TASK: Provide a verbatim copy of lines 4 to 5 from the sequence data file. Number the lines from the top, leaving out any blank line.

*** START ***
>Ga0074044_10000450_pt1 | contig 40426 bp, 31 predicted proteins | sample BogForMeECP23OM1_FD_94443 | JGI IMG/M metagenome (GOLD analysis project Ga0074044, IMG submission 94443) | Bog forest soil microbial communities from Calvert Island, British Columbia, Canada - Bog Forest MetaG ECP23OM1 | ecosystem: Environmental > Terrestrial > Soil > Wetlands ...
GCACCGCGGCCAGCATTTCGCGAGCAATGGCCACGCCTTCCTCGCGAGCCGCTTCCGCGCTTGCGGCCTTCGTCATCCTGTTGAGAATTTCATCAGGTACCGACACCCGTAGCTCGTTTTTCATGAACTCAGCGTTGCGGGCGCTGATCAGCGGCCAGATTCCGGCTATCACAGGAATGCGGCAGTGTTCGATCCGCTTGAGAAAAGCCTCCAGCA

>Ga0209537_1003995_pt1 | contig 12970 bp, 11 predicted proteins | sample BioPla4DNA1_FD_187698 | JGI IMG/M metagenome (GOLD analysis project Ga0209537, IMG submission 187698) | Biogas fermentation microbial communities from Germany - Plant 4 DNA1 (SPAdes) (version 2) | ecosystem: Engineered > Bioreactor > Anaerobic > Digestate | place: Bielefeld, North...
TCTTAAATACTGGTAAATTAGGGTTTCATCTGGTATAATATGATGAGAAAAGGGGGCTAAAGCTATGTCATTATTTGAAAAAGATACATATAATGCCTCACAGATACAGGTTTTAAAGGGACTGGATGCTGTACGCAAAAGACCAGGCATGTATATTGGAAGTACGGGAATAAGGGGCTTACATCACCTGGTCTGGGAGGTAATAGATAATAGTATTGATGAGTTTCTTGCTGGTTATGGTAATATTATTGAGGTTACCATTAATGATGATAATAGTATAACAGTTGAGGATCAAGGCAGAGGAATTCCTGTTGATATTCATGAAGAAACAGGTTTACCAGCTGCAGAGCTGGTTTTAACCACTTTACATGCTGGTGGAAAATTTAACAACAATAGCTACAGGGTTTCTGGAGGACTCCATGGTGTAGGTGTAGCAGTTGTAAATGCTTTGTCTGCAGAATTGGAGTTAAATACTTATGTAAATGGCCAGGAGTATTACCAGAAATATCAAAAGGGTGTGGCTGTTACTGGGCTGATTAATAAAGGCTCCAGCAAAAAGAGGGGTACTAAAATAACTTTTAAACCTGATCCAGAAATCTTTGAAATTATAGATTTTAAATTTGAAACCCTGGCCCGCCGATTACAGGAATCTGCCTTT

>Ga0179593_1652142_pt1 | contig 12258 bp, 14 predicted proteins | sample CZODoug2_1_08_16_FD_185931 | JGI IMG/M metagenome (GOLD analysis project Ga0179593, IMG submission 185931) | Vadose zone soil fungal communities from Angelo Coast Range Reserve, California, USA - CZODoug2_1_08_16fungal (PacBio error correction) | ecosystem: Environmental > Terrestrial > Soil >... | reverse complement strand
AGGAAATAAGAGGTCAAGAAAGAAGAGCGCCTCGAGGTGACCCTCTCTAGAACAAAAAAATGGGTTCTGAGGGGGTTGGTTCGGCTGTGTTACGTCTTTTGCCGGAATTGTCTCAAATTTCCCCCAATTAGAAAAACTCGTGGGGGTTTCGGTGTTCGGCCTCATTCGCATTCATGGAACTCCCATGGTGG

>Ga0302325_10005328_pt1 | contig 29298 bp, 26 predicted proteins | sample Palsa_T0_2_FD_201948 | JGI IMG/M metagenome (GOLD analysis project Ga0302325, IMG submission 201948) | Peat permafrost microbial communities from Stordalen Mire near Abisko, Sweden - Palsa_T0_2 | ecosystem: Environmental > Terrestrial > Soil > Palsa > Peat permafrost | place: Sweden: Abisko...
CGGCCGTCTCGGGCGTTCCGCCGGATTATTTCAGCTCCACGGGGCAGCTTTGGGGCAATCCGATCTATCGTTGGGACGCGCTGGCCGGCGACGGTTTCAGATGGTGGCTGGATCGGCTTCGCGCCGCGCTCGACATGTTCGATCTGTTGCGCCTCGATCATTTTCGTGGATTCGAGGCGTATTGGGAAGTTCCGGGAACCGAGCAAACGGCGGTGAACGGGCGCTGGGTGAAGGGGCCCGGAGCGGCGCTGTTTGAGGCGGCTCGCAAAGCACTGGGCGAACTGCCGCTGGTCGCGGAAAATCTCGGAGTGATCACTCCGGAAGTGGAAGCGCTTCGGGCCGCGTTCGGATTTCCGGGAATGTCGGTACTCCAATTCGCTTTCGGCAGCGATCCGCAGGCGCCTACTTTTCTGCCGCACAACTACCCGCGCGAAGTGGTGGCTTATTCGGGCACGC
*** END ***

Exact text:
TCTTAAATACTGGTAAATTAGGGTTTCATCTGGTATAATATGATGAGAAAAGGGGGCTAAAGCTATGTCATTATTTGAAAAAGATACATATAATGCCTCACAGATACAGGTTTTAAAGGGACTGGATGCTGTACGCAAAAGACCAGGCATGTATATTGGAAGTACGGGAATAAGGGGCTTACATCACCTGGTCTGGGAGGTAATAGATAATAGTATTGATGAGTTTCTTGCTGGTTATGGTAATATTATTGAGGTTACCATTAATGATGATAATAGTATAACAGTTGAGGATCAAGGCAGAGGAATTCCTGTTGATATTCATGAAGAAACAGGTTTACCAGCTGCAGAGCTGGTTTTAACCACTTTACATGCTGGTGGAAAATTTAACAACAATAGCTACAGGGTTTCTGGAGGACTCCATGGTGTAGGTGTAGCAGTTGTAAATGCTTTGTCTGCAGAATTGGAGTTAAATACTTATGTAAATGGCCAGGAGTATTACCAGAAATATCAAAAGGGTGTGGCTGTTACTGGGCTGATTAATAAAGGCTCCAGCAAAAAGAGGGGTACTAAAATAACTTTTAAACCTGATCCAGAAATCTTTGAAATTATAGATTTTAAATTTGAAACCCTGGCCCGCCGATTACAGGAATCTGCCTTT

>Ga0179593_1652142_pt1 | contig 12258 bp, 14 predicted proteins | sample CZODoug2_1_08_16_FD_185931 | JGI IMG/M metagenome (GOLD analysis project Ga0179593, IMG submission 185931) | Vadose zone soil fungal communities from Angelo Coast Range Reserve, California, USA - CZODoug2_1_08_16fungal (PacBio error correction) | ecosystem: Environmental > Terrestrial > Soil >... | reverse complement strand